By Tony Parra
The results of reading and math proficiency tests from the New Mexico state Public Education Department, which were released on Friday and in Sunday’s News-Tribune, were still on the minds of school board members during a school board meeting on Monday night.
There were 158 Portales High School 11th graders tested and 39 percent were proficient in math and 41 percent in reading. School board members expressed their concern over the validity of the tests.
“We are not sharing the same performance results at this level,” Priscilla Mestas, Assistant Superintendent and Director of Instruction, said. “These students have been performing above the state level since they were in the sixth grade.”
It was the first year for the type of test for 11th graders. There was a substantial difference between races in New Mexico. There were 72 percent proficiency level for Caucasians in reading and 47 percent proficiency level for Hispanics. In the math testing, 63 percent of Caucasians were graded as proficient, but only 37 percent of Hispanics graded proficient.
“There has been a gap in the past (between Caucasians and Hispanics) but never that big,” Holloway said.
According to a press release from the state Public Education Department on Monday, there will be results on the same type of testing for eighth graders on Aug. 19. Holloway said it’s the second year for the testing for eighth graders.
“We are not trying to make excuses,” Holloway said. “I met with Secretary (Secretary of Education Veronica) Garcia and she knew the scores. One concern was that 11th grade students didn’t take the testing seriously. There was some speculation that they didn’t take it seriously because it wasn’t going to affect them. But it’s affecting the schools.”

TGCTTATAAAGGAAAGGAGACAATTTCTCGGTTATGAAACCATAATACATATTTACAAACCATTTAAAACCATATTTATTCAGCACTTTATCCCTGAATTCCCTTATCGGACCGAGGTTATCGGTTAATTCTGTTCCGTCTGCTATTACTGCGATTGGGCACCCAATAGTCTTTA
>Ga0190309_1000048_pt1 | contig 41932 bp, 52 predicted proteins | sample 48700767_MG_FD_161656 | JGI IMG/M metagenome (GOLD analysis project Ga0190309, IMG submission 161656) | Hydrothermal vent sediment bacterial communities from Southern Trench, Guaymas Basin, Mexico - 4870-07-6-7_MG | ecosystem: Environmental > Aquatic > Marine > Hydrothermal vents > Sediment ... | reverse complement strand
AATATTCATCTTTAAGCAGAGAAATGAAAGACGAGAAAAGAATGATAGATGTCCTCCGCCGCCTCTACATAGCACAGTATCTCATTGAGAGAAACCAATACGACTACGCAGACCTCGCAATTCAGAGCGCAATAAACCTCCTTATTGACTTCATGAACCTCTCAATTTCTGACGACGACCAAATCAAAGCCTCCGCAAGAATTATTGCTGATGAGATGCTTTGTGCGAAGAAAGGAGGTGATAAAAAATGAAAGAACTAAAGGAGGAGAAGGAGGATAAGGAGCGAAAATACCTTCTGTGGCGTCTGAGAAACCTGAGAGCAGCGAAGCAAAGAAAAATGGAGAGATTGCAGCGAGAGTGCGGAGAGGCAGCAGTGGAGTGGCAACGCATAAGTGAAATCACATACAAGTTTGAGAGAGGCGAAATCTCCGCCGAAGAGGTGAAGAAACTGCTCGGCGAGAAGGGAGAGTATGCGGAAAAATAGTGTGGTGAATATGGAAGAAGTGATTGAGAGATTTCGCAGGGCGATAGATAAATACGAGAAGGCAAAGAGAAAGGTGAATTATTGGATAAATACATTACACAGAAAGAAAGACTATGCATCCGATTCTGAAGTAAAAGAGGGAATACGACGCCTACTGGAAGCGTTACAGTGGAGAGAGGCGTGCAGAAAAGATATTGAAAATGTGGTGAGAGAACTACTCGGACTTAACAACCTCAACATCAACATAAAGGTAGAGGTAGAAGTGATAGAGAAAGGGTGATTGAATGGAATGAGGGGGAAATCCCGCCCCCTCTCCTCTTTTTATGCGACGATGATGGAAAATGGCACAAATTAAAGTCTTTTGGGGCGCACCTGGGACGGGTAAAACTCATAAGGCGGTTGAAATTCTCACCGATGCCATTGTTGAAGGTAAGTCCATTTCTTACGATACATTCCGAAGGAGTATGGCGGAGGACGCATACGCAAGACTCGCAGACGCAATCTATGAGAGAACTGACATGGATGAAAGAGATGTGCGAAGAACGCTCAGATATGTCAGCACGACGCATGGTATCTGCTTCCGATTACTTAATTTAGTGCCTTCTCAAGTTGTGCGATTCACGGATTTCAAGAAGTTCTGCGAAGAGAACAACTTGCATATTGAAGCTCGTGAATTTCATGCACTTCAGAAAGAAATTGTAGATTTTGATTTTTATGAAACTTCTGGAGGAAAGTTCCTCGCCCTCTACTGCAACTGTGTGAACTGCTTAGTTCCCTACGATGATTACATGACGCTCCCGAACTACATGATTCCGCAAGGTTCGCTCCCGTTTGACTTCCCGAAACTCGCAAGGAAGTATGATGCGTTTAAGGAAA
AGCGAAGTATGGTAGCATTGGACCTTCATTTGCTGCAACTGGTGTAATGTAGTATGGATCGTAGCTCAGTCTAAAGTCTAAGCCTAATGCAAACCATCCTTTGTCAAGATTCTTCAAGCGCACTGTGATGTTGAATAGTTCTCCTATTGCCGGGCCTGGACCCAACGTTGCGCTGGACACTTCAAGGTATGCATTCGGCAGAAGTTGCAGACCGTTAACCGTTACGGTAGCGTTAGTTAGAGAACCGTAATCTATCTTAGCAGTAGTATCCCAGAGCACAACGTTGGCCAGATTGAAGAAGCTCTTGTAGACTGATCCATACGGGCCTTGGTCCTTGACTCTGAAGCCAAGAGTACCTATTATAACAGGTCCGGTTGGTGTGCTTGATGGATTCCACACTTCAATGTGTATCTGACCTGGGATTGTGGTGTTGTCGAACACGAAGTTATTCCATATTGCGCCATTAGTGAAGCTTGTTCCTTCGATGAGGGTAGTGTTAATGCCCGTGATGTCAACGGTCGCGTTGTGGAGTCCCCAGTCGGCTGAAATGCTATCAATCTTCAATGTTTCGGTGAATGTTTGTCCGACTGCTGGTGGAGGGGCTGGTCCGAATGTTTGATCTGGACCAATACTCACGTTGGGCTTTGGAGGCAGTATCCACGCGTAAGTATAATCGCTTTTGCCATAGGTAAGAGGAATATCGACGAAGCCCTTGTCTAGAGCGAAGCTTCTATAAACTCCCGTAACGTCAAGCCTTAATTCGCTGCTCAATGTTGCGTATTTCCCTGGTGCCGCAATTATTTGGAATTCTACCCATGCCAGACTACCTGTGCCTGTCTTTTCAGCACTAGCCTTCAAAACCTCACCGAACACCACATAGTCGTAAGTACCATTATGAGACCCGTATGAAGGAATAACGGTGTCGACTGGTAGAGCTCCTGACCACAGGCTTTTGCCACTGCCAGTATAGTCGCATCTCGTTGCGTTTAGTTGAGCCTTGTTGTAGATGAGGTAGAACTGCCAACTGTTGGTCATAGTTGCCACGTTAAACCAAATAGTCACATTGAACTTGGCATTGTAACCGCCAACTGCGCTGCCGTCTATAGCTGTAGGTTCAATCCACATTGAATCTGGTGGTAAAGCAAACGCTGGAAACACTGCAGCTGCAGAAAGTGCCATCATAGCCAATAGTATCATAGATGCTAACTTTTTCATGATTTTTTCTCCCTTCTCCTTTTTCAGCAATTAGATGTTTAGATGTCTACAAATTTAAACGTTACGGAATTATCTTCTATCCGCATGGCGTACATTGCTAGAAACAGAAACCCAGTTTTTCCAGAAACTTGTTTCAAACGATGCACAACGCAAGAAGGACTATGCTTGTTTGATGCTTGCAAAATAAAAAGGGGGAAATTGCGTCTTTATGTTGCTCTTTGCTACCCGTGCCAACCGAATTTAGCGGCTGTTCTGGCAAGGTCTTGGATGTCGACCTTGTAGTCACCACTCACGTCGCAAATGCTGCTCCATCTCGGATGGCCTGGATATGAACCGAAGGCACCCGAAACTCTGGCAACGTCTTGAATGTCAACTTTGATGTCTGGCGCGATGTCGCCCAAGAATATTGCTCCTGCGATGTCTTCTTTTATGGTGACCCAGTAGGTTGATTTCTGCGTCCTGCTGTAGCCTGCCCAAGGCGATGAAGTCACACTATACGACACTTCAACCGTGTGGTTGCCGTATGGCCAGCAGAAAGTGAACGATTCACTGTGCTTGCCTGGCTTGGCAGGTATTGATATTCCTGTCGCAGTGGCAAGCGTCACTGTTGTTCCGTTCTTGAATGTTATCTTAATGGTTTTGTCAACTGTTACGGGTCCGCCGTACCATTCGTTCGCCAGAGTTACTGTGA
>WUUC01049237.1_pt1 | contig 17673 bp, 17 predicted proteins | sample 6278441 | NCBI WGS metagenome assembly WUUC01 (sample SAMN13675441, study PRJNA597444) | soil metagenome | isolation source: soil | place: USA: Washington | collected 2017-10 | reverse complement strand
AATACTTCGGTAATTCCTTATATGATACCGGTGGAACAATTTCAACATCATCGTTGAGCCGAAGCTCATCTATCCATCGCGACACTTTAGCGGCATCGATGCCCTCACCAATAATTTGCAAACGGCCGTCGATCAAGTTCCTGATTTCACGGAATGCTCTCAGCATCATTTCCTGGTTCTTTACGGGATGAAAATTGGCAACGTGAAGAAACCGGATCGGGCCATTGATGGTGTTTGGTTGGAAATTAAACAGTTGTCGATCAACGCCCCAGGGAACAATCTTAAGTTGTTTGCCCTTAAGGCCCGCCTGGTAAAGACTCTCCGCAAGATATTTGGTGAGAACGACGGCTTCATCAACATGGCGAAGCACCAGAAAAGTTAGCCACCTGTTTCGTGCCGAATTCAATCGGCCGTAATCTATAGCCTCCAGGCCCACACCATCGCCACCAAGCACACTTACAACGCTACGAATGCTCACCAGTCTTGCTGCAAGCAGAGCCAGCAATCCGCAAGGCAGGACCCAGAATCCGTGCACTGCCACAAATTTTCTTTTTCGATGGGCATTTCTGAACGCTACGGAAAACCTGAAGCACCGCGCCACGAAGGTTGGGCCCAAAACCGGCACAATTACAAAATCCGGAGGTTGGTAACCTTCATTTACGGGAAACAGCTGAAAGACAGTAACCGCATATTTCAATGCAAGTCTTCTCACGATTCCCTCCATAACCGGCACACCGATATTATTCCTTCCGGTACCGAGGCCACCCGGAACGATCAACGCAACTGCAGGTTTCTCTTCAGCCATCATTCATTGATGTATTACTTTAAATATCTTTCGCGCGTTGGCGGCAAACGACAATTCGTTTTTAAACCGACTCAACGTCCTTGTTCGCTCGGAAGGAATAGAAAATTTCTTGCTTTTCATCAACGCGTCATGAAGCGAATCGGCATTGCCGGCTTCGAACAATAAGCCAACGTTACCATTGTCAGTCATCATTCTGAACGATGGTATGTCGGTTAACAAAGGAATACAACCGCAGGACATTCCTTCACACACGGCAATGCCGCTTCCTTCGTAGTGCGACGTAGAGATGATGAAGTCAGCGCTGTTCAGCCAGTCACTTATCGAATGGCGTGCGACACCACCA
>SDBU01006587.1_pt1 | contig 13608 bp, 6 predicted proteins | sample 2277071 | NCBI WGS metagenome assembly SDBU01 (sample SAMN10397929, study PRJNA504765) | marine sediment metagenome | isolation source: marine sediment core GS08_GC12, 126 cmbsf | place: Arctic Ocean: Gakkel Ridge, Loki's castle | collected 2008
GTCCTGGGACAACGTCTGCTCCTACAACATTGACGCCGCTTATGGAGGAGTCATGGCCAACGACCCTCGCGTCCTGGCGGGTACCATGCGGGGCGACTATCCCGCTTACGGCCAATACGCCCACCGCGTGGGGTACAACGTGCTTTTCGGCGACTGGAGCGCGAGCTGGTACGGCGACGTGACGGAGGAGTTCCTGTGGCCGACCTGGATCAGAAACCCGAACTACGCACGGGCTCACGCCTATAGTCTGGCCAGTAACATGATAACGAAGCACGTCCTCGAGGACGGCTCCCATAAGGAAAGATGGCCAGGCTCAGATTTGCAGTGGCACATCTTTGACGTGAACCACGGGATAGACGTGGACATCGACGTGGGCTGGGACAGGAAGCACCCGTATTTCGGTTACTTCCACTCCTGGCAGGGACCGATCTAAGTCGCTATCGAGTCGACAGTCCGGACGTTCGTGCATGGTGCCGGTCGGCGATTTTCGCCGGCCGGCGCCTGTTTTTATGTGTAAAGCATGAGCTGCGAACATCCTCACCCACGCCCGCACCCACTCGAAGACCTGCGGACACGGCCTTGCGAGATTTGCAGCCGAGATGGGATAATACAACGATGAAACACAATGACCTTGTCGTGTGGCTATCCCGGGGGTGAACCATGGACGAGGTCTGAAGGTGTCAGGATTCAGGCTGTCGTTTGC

Holloway said when if affects schools it will eventually affect students. He said another idea is to have anonymous surveys about who took the test seriously at Portales High School. The tests were taken in November.
“Right now it’s speculation,” Holloway said. “We’ll know more once we are able to get with principals and get information so we can analyze it.”
Some school officials had questions about the state testing because previous testing did not indicate low scoring.
School Board members also announced their support for a resolution to House Bill 212, which Holloway said has been in effect for a little over one-and-a-half years. House Bill 212 calls for superintendents in school districts to have complete control in the hiring and firing of personnel.
School board members voiced their support of change in the language which would allow school board members to vote on personnel matters or have a say in the hiring and firing of employees. According to Holloway, the New Mexico School Board of Directors wanted to take it out of the hands of superintendent and back into the hands of the school board.
“It’s recommended to put the wording back and make it a joint decision over personnel issues,” school board member Rod Savage said.
Holloway said he was elected as the president of the New Mexico Association of Superintendents in July, which he said puts him in an odd situation.
“I would like to say, I’m in a precarious situation,” Holloway said. “We (the NMAS) said we would not oppose it nor will we support it. If you want to send something in support of the resolution, you certainly can. It’s something you need to have on your radar screen.”
Holloway did say that he didn’t have a problem with the school board having voting power on personnel matters.
“It’s a lonely world when you are making personnel decisions,” Holloway said. “In the past it was a team effort. Even though I inform you of who’s hired and transferred it’s not the same.”